My real acquaintance with Brother Rocke began when I moved to California in 1972 and assumed many of the duties previously carried on for many years by Brother Ernest Knoch. The Rockes were then living in Carpinteria, California, in a mobile home near the ocean shore. They would drive to the office in Canyon Country each week, putting in long hours on the Concordant Version of the Old Testament and the preparation of Unsearchable Riches.
Herman seldom spoke about himself or family concerns. He immersed himself in his work with great discipline and dedication. It seems to me that I came to know him best during the last few years when we were separated by many miles of distance (after Luise’s death in 1992, Herman lived first with his son in Davis, California, and then more recently with his daughter in Beaverton, Oregon). Our communication was principally by mail, sometimes by telephone, but the fellowship of mutual solicitude by prayer and petition as we labored together on the Old Testament translation was the highest of privileges for me in our association for the last 24 years.
Up to about eight weeks ago, Herman was still working 40 hours or more a week on the Concordant translation and on both the German and English magazines. He occasionally mentioned intestinal distress, and his age had taken its toll. But it did come as a shock to me when I learned in early March that he had terminal cancer and had been forced to leave his desk completely. He was able to stay at home under his daughter’s care. I spoke with him briefly by telephone on April 22 and felt it was for the last time in this life, as it came to be. He died the evening of April 25.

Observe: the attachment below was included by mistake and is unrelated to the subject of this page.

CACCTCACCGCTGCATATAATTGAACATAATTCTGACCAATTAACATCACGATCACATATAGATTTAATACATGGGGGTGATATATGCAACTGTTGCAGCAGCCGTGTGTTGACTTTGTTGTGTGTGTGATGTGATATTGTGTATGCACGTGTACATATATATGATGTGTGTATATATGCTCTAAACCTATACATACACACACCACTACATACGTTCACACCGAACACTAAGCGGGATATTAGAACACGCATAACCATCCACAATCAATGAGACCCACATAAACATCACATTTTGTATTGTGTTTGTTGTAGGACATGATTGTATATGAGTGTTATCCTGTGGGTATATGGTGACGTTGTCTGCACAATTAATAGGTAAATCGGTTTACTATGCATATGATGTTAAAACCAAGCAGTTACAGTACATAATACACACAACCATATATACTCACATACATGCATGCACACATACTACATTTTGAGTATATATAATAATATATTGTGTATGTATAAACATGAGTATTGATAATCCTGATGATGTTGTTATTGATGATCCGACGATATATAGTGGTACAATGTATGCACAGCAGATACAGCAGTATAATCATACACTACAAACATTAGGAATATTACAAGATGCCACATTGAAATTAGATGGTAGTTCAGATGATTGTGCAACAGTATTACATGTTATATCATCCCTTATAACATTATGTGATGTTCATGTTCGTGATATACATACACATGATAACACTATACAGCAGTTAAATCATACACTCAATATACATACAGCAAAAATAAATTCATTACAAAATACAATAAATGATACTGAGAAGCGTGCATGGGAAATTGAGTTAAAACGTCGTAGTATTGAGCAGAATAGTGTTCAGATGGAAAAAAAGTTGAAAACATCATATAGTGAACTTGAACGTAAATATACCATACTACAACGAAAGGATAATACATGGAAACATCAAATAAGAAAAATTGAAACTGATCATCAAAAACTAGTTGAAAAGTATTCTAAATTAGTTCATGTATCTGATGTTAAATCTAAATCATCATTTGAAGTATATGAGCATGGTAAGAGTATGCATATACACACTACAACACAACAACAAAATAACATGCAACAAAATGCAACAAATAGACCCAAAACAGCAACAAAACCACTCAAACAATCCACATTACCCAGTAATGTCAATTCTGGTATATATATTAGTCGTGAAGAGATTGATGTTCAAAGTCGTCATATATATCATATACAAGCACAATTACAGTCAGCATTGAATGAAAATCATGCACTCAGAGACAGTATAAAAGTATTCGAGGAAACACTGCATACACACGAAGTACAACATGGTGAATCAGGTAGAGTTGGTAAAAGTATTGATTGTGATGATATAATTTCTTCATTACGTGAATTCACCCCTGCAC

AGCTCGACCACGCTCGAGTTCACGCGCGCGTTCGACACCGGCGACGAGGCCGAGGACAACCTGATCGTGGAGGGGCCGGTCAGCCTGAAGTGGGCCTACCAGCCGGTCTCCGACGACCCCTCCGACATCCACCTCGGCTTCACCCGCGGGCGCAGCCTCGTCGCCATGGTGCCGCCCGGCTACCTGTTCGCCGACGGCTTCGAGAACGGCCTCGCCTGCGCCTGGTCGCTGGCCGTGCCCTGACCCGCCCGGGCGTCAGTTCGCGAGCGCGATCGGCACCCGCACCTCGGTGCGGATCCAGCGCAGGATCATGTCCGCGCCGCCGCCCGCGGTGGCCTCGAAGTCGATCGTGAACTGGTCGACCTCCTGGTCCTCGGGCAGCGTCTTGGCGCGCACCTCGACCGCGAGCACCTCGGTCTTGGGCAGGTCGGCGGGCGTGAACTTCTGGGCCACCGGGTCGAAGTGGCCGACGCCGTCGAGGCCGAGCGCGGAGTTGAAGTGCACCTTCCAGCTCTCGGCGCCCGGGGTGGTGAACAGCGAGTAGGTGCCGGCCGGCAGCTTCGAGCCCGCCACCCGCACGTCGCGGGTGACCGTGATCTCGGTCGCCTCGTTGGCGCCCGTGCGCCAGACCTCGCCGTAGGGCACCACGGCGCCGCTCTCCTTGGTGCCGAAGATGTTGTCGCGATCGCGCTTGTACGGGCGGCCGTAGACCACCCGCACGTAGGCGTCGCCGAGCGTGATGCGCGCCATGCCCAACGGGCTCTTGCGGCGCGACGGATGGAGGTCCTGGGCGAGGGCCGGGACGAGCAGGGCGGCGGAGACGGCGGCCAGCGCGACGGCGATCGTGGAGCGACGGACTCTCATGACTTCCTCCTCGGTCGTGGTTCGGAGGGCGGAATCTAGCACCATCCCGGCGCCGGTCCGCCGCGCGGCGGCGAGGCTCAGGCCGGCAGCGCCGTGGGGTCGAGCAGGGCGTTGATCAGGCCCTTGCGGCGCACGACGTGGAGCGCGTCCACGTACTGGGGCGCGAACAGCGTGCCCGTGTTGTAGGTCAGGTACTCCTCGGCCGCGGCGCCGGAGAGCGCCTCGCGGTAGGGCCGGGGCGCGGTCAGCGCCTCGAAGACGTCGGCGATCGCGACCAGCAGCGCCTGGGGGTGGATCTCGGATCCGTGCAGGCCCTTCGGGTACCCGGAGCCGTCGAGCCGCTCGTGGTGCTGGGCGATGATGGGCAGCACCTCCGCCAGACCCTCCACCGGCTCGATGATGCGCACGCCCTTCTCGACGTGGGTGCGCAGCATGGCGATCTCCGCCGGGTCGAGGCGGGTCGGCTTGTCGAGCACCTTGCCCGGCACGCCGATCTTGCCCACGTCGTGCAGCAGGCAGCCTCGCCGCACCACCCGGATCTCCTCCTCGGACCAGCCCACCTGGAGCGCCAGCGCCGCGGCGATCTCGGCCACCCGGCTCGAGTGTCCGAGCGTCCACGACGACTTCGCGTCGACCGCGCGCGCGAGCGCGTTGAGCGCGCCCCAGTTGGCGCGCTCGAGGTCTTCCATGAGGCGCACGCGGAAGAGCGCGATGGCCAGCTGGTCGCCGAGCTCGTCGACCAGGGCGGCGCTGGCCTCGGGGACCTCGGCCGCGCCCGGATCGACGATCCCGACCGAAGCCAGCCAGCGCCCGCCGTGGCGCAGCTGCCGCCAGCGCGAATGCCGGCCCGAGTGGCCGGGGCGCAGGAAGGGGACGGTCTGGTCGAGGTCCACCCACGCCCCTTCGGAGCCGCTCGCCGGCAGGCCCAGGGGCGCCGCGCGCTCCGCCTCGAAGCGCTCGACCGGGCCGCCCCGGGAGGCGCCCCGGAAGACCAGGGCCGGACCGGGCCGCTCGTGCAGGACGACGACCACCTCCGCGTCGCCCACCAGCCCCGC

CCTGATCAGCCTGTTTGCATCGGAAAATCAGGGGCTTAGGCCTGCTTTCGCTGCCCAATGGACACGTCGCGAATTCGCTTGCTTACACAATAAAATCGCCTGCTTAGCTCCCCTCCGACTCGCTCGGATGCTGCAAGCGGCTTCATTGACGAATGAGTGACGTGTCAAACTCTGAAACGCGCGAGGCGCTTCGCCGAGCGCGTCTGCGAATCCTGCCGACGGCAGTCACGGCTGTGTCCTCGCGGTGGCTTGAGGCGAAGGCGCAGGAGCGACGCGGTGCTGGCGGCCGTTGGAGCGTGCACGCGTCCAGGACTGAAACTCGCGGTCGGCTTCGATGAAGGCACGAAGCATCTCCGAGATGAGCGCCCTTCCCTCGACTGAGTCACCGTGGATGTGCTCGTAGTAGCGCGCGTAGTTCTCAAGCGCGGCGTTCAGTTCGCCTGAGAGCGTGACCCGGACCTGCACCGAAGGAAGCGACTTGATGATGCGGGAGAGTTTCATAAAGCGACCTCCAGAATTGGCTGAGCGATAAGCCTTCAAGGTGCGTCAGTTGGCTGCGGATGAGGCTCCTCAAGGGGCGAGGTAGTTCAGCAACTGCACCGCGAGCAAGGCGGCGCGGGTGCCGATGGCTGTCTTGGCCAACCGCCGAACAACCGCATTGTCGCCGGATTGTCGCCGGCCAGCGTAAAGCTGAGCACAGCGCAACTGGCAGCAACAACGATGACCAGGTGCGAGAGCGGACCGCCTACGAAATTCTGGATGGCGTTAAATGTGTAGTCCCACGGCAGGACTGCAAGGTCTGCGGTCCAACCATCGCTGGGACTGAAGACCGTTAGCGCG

I would like to share some lines from his letters and reports of the past few years and months. Perhaps his words will be as encouraging and uplifting to others as they have been to me (the first citation is much earlier than the others and seems especially timely in light of Bro. Rocke’s death as well as the current studies on the book of Job in the magazine):
April 19, 1985. “I have spent some time on Job 19:25-27 . . . . Job was inspired to speak these words; so the expectation of resurrection lies at the very heart of Job’s faith. Hence he may be called a prophet in his own right; for by many portions and modes, of old, God was speaking to the fathers . . . . Another important point is the fact that Job expected to perceive Eloah with his own eyes (i.e., from my flesh), not El, not Elohim. So Job used the divine title that reflects the general direction of Christ’s activity, Godwards.